Germany, early 16th century
Diameter - h:4.50 cm (h:1 3/4 inches)
Gift of Mrs. Chester D. Tripp
This plate is an appliqué seal, intended as a decorative element for a garment or possibly as a simple pilgrimage medallion. The work tells a story of charity. It depicts Martin of Tours, a French soldier of the fourth century who, when accosted by a beggar at the gates of Amiens, cut a portion of his cloak and gave it to him. St. Martin is depicted midway through cutting away his cloak with his saber.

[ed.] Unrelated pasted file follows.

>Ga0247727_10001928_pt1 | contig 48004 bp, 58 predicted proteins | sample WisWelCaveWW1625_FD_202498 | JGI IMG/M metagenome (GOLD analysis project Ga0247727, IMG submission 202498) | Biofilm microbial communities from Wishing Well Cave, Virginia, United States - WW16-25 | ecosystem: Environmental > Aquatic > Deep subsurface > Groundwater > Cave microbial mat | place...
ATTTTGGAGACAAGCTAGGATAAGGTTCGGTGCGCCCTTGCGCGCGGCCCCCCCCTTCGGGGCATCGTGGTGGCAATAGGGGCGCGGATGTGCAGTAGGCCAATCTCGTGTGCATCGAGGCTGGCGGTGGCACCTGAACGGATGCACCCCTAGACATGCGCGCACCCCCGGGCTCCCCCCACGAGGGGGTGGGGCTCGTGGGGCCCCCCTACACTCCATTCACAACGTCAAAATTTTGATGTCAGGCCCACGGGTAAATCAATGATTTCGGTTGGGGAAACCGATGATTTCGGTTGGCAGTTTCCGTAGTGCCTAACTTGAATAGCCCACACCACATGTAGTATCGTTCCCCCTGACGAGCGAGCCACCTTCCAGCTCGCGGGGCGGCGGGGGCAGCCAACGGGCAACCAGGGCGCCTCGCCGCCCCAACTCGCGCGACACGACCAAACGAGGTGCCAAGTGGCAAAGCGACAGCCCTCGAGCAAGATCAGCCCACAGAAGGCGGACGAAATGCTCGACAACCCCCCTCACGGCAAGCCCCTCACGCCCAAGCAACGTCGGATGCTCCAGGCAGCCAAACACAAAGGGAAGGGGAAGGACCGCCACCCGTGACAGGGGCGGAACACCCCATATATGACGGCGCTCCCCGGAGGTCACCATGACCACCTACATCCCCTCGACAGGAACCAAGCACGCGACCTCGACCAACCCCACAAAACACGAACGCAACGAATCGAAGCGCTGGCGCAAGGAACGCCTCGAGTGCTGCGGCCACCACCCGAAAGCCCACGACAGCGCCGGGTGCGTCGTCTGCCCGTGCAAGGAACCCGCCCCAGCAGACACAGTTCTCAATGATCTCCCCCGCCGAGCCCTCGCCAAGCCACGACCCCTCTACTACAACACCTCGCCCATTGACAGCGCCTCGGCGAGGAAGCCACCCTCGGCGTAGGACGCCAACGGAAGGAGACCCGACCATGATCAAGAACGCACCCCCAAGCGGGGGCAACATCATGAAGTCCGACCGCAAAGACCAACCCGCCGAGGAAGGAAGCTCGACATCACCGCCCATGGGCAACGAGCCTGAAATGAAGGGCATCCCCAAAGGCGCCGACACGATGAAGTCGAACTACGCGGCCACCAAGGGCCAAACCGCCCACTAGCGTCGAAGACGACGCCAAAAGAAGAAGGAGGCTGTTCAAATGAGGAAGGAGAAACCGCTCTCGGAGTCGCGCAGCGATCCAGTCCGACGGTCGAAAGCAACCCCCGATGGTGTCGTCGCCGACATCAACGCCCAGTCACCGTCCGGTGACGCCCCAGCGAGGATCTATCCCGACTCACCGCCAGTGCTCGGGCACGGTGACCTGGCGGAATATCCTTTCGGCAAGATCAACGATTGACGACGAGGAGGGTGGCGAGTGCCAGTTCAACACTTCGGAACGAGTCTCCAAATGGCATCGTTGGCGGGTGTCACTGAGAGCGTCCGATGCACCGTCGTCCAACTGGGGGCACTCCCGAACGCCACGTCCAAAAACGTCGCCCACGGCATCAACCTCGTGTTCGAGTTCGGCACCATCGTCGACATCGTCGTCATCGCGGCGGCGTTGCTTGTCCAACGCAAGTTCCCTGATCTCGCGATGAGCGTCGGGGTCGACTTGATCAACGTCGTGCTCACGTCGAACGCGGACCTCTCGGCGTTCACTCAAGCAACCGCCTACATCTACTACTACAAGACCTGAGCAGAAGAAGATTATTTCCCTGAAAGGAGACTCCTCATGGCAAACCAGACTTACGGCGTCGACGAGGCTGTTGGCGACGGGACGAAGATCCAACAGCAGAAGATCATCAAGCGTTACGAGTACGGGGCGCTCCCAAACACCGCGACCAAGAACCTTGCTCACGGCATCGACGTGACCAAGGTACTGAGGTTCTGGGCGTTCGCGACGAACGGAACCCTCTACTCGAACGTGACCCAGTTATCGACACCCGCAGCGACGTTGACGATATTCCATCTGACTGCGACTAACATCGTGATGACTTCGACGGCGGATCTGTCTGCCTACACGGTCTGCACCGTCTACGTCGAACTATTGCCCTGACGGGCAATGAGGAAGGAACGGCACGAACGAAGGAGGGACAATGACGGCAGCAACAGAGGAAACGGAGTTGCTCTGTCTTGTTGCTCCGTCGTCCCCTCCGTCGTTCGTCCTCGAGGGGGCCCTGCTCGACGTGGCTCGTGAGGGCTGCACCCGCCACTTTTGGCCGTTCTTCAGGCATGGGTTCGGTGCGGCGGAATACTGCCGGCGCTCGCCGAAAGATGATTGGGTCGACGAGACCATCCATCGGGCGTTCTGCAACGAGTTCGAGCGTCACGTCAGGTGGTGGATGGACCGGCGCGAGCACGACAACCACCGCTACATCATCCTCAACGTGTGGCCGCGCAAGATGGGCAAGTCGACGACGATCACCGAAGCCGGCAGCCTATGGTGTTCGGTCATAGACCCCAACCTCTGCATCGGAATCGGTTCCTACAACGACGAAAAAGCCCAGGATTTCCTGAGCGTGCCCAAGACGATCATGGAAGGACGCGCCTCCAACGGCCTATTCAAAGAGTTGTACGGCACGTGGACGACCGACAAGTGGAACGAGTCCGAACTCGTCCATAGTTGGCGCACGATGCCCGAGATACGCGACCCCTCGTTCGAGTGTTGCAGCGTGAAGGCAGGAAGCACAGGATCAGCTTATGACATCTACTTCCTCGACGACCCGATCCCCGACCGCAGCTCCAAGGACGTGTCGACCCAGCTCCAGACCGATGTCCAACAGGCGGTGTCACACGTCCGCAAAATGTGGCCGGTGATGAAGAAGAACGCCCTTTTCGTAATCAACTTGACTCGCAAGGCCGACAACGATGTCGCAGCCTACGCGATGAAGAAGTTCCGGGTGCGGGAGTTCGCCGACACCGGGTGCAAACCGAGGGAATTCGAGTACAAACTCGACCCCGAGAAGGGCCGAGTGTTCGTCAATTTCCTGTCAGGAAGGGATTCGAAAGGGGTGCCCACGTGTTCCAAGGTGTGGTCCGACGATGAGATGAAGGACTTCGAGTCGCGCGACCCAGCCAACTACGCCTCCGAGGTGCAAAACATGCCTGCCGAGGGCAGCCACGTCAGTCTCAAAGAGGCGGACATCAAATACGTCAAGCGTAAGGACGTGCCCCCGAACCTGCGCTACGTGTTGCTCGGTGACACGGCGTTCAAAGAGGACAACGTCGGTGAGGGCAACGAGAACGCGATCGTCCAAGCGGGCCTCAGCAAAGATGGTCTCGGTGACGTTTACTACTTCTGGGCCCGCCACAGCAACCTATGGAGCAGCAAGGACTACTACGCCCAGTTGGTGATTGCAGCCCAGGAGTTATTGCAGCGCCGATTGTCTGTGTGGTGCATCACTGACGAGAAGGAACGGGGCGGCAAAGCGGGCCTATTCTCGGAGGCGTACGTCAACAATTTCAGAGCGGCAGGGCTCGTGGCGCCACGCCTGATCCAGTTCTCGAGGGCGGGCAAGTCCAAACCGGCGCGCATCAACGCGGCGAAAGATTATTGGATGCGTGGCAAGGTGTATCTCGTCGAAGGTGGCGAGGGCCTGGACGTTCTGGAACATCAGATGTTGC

The bronze is often attributed to an artist in the northern Netherlands, which is due in part to the popularity of several motifs there at the turn of the sixteenth century. The depiction of plantlife, for instance, is highly detailed, recalling Netherlandish scenes of the time. A similar seal (now in Berlin) belonged to Johann Potken, who has the provost of the Monastery of St. Martin. This monastery was located in the now-German city of Emmerich am Rhein, not far from the Dutch city of Nijmegen. Despite the seal's Germanic attributes, the figures' physical qualities suggest the artist's awareness of Italian Renaissance art.